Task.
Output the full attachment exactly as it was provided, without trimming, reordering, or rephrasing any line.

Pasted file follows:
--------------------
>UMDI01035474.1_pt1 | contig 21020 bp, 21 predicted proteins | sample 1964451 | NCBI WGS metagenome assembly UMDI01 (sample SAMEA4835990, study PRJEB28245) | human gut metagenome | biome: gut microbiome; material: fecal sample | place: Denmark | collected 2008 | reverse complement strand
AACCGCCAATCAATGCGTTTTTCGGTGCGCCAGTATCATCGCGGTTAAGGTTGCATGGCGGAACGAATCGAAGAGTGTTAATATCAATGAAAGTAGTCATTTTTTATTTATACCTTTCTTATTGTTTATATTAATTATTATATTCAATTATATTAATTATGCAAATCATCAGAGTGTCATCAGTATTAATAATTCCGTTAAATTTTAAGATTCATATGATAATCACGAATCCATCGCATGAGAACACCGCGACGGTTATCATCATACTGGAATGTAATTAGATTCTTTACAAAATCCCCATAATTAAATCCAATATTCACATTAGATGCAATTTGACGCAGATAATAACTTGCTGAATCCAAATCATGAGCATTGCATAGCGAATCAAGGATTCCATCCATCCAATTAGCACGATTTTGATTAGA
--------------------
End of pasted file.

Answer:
>UMDI01035474.1_pt1 | contig 21020 bp, 21 predicted proteins | sample 1964451 | NCBI WGS metagenome assembly UMDI01 (sample SAMEA4835990, study PRJEB28245) | human gut metagenome | biome: gut microbiome; material: fecal sample | place: Denmark | collected 2008 | reverse complement strand
AACCGCCAATCAATGCGTTTTTCGGTGCGCCAGTATCATCGCGGTTAAGGTTGCATGGCGGAACGAATCGAAGAGTGTTAATATCAATGAAAGTAGTCATTTTTTATTTATACCTTTCTTATTGTTTATATTAATTATTATATTCAATTATATTAATTATGCAAATCATCAGAGTGTCATCAGTATTAATAATTCCGTTAAATTTTAAGATTCATATGATAATCACGAATCCATCGCATGAGAACACCGCGACGGTTATCATCATACTGGAATGTAATTAGATTCTTTACAAAATCCCCATAATTAAATCCAATATTCACATTAGATGCAATTTGACGCAGATAATAACTTGCTGAATCCAAATCATGAGCATTGCATAGCGAATCAAGGATTCCATCCATCCAATTAGCACGATTTTGATTAGA